(This was also published in the Huffington Post)
Yesterday was a special day. Not because it was Christmas Eve, but because I had a cup of tea with jockey-turned-rock manager-turned-comedian Bob Slayer.
Any day when Bob Slayer has a cup of tea instead of 15 pints of beer is a special day.
The American comedian Louis CK had reportedly just made over a million dollars from his concert video. He did not release as a DVD through the normal channels. Instead, he released it by himself as a download. The result?
Over $1 million of income from $5 downloads in 12 days.
He bypassed the big DVD distributors, wholesalers and retailers and sold direct to his audience via the internet.
It cost him $250,000 to record the show, set up the website and pay banking fees to handle the transactions. But he grossed over $1 million in 12 days.
“It’s the day Comedy experienced its Radiohead Moment,” Bob Slayer said to me.
“Are you sure you haven’t had a few pints?” I asked.
“It’s a great headline, though, isn’t it?” he laughed.
Bob knows the independent music scene. From 2003 to 2009, he was full-time manager of Japanese rock band Electric Eel Shock, whom he constantly calls “EES” – I think because it is difficult to pronounce “Electric Eel Shock” after downing 15 pints of beer.
When they had been in previous bands, the members of Electric Eel Shock had released tracks and albums on major labels in Japan and not enjoyed the experience. Hardened by this, they became fiercely independent and – who knows why? – they let Bob Slayer manage them. Strangely, they got on well with the anarchic yet experienced Bob and his sometimes unconventional, often lateral-thinking ideas.
“In a way,” says Bob. “I was lucky. They were – and still are – an amazing live band. So good that, over several years, I toured them in over 30 countries around the world and they are still conquering new countries all the time.”
One of Bob’s bright entrepreneurial ideas was to sell one hundred fans “EES guest list for life” passes at £100 each. This created £10,000 in cash and helped the band get out of a label deal with a man called Eric. They then went for another of Bob’s bright ideas – to finance their recordings by asking fans to buy the albums in advance – before they had recorded them.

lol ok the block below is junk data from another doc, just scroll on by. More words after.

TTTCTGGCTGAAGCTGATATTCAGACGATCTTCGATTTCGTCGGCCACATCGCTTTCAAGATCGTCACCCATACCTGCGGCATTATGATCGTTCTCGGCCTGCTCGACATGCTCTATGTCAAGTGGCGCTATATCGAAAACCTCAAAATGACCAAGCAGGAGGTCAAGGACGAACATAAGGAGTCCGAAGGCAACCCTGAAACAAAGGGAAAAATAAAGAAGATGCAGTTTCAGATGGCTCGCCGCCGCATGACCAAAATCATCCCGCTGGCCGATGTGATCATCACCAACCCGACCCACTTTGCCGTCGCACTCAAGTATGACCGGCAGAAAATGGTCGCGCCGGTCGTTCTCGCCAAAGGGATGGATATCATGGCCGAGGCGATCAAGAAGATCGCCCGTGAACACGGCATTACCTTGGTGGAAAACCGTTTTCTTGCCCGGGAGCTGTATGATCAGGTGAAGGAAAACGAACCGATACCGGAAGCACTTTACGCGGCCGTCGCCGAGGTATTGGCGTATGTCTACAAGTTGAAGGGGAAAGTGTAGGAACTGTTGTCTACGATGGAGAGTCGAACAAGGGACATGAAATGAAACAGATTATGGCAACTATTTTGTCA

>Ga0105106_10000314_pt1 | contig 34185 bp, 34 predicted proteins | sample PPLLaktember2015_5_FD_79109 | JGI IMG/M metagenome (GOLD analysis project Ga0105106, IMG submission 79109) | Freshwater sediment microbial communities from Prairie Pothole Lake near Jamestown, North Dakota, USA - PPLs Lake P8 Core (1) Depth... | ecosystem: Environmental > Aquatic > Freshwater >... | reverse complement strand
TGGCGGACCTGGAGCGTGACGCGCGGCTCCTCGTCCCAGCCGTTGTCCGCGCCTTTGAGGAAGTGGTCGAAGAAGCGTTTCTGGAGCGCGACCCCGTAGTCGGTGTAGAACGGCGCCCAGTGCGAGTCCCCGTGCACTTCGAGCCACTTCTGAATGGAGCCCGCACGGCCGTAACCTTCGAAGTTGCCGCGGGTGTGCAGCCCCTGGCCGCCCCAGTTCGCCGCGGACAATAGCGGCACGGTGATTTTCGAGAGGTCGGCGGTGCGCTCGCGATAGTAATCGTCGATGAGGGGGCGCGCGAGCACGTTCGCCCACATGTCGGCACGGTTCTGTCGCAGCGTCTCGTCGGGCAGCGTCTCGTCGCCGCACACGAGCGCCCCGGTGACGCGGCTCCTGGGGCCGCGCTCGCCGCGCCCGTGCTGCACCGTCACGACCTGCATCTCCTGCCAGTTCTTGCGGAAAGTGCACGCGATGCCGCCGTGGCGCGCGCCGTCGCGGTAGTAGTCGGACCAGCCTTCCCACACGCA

“They raised over $50,000 to record their last album,” Bob tells me. “We used to rub shoulders with other bands following similar DIY routes but we all knew that we were on the fringes of the music industry. We were looked down on a little.
“But then, in 2006, DIY went almost mainstream. Lilly Allen and the Arctic Monkeys were marketed as coming from an independent/MySpace scene… although the irony was that major labels spent millions of pounds telling us just how independent these act were.
“That was like a phony start, but it showed the promise…
“Then, in 2007, it all changed for real. Radiohead got out of their contract with EMI and released In Rainbows as a digital download. They asked their fans to pay whatever they liked for it – it is like the Free Fringe and Free Festival shows in Edinburgh, where punters pay what they like on the way out.
“The band were selling direct to their audience and cutting out the middle men. Not only did they get the cash, just as Louis CK has done, but they overnight created a huge database of fan contacts.
“Radiohead proved that ‘Independent’ could be done on a grand scale and, since then, huge parts of the music industry have turned themselves inside-out. Artists are much more central to the whole process and music is all the more healthy for it.
“My pal, who ‘found’ The Darkness and got them picked up by Warners after selling-out the Astoria as an unsigned band, did something similar but vitally different with a band called Enter Shikari a couple of years later… They sold out the Astoria (just before it was pulled down), they milked the press coverage by turning down the major labels’ offers and then they released the album themselves.
“OK, so they only sold half a million records compared to the Darkness’ five million, but they made up to £5 per CD as opposed to less than £1 and importantly – although you haven’t heard of them – they still have a huge hardcore audience several albums later.
“The comedy business has always trailed behind the music business a bit. Alternative comedy arrived maybe five years after punk had imploded.
“Here we are in 2011. Bo Burnham in 2010 could be seen as the Arctic Monkeys of comedy. And Louis CK could be seen as the equivalent of Radiohead.”
It would avoid the publishers, wholesalers and retailers and the royalties would be around 80% instead of 7.5%.
So Bob’s enthusiasm for a new method of selling music and comedy recordings to the public interests me.
“So what happens next?” I asked him.
“Well, with any luck,” he told me, “we have an independent comedy revolution and it gets a lot more interesting again… I think I fancy a beer…”